“At First Light,” by Barbara Nickless (Thomas & Mercer)
Colorado author Barbara Nickless established herself as a first-rate mystery writer with her Sydney Rose Parnell series about a train detective, set in and around Denver.
Now she’s started a second series, this one about a Chicago police detective. Local fans may have second thoughts about Nickless leaving Parnell and Colorado behind. Nonetheless, they won’t be disappointed with her new sleuth in “At First Light,” tough Chicago detective Adrianne “Addie” Bisset.
Bisset is called in when police discover a body on the grimy banks of the Calumet River. This isn’t your garden-variety killing. The victim is laid out in a ritualistic style. His legs are impaled with wooden stakes, and carved bones radiate from his head. Even more ominous, he was bashed in the head, his throat cut, and there is a noose around his neck. Any of the three could have caused his death.
Puzzled by the theatrics of the crime scene, Bisset turns to her best friend, semiotician Dr. Evan Wilding. (A semiotician, Nickless explains, is somebody who studies signs and rituals left by a killer.) The scientist also is a person with dwarfism, and he’s known as the Sparrow.
Because of the rope around the victim’s neck, Bisset wonders if the killing is an act of racism. But Wilding immediately recognizes the carvings on the bones as runes from the Viking age. They represent retribution and human sacrifice. When Bisset discovers a previous murder victim, discovered weeks before, was found laid out in similar fashion, she knows she is after a ritualistic killer, and one who may be too smart to be captured.
The rune carvings turn out to be ancient letters that must be translated into Latin, then old English, then modern English. Some lines are written backwards, which makes translation even more difficult. While Wilding makes out references to Beowulf and bogs and sacrifice, he finds the lines nonsensical. Still, they hint that both Bisset and the Sparrow are two of five persons the killer means to murder.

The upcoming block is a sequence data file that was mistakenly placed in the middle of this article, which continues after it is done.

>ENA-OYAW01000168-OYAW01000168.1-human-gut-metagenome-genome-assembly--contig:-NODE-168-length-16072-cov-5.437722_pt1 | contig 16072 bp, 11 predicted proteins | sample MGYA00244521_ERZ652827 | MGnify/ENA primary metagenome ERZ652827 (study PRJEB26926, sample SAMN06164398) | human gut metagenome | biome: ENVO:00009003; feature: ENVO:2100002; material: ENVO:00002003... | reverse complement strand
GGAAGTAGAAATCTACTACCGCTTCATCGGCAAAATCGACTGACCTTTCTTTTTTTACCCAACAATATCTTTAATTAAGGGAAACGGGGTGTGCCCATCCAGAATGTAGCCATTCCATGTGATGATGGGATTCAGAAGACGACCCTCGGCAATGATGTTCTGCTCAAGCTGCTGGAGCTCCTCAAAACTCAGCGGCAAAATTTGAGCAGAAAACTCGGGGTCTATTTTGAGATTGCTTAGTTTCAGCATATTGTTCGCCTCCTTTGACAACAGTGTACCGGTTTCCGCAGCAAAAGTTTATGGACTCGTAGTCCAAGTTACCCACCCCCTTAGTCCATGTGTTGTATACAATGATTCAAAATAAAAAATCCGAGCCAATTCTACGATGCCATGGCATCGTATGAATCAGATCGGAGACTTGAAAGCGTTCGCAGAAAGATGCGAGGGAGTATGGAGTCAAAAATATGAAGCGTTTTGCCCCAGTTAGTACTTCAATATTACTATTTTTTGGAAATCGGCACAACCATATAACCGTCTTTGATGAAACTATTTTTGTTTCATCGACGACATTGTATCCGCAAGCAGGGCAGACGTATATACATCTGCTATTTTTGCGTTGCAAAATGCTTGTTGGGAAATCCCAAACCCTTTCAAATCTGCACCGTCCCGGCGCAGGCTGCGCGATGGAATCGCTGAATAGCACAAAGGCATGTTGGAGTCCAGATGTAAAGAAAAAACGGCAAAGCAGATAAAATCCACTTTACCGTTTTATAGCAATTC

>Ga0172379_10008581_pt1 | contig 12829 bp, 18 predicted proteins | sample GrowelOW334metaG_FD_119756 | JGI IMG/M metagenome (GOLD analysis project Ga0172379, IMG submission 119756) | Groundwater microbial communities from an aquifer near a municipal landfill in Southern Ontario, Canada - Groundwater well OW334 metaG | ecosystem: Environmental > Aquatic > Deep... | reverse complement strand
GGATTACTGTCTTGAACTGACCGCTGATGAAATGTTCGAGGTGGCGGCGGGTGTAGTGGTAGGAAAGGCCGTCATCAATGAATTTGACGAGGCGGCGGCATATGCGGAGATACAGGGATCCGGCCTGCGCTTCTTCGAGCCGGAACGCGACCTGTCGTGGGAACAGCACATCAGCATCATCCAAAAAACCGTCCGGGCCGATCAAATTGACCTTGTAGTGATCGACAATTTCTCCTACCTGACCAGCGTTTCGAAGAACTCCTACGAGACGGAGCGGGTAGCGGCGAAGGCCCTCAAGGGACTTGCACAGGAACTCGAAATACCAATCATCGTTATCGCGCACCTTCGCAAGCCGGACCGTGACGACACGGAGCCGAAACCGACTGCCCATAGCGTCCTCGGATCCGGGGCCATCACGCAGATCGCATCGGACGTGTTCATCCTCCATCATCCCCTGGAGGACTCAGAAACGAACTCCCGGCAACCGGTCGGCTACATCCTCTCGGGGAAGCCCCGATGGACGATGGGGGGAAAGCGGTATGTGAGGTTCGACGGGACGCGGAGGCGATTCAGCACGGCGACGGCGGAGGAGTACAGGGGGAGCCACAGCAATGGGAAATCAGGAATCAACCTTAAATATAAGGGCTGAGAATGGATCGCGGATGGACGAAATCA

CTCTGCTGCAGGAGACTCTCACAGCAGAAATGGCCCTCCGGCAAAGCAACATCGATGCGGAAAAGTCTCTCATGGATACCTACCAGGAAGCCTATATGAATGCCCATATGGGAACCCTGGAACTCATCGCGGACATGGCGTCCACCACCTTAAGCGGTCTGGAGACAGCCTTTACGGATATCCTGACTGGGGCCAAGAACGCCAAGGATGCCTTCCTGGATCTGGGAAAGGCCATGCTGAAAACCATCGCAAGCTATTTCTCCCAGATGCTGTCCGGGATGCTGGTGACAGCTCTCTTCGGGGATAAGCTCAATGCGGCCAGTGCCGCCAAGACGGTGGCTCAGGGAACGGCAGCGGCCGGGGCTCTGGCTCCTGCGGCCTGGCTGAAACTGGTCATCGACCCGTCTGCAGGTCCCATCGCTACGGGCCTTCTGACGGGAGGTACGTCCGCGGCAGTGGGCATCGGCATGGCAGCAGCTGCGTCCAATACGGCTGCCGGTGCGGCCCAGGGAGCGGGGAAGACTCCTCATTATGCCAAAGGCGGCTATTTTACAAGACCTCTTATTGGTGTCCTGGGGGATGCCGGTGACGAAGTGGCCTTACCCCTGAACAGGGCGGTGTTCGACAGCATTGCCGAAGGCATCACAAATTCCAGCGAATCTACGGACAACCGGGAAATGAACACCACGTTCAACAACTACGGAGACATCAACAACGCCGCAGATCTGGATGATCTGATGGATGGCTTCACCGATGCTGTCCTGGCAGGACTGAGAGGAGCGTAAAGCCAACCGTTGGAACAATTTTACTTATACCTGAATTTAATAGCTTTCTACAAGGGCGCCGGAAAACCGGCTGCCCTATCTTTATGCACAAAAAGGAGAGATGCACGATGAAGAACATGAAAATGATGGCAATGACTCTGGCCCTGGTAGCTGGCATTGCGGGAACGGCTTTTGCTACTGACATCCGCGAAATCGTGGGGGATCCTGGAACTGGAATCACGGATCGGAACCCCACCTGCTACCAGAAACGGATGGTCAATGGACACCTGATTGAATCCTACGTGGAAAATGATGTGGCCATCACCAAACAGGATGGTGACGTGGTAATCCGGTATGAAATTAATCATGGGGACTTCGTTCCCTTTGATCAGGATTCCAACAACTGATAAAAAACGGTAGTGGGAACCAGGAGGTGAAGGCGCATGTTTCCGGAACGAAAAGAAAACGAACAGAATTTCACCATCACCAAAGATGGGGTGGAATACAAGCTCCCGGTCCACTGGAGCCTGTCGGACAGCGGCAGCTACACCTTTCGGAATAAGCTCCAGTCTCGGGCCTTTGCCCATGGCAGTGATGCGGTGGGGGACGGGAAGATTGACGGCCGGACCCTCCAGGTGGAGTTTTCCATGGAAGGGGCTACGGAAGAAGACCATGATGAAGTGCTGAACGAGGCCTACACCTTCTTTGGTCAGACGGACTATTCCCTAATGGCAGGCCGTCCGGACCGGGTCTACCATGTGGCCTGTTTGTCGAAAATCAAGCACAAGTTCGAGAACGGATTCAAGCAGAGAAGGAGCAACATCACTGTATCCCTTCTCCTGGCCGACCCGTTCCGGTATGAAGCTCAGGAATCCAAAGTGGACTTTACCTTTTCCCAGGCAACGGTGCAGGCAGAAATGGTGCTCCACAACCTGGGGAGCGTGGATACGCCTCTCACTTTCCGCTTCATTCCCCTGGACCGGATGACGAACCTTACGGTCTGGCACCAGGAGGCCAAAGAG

Wilding is sure he is in danger when a police detective discovers a ring with runes on it in a park where the professor works out with his rare hawk, Ginny. That suggests the killer is watching him. No surprise then when his house catches fire and he barely escapes the killer.
Wilding is as interesting a character as Bisset. Handsome, urbane and witty, he is secretly in love with Bisset. He believes that as a person with dwarfism, he has no chance with Bisset, who goes for tall, Nordic, athletic types. Not all women consider him unattractive, however. Christina, a professor of Germanic studies called in to help solve the mystery of the runes, finds Wilding intriguing enough to flirt with him.
And there is Diana, Wilding’s associate, an Amazonian woman who is an expert in — no kidding — axe throwing. Her only rival in the sport is a Raven, a fearsome man who’s immersed himself in the cliche that Viking men were big and blond and ruthless with battle axes. Raven becomes the primary suspect.
Then, of course, there is the sexist lieutenant who oversees the investigation and brings in Wilding’s rival, Ralph Rinehart, a pop-culture scumbag. He insists the killing is the work of neo-Nazis.
The author herself is something of an expert on Medieval runes and Viking lore. So the book often becomes a primer on Viking history. For example, the word “Viking,” derived from Old Norse, means “bay people.” That explains why the two victims were found near water. Bay people could be cruel and vengeful, but no more so than this killer being tracked by Bisset.
I admit to missing Sydney Rose Parnell and the Colorado setting. Still, Addie Bisset is a worthy successor, and a strong addition to a growing list of female sleuths. “At First Light” is a winner.
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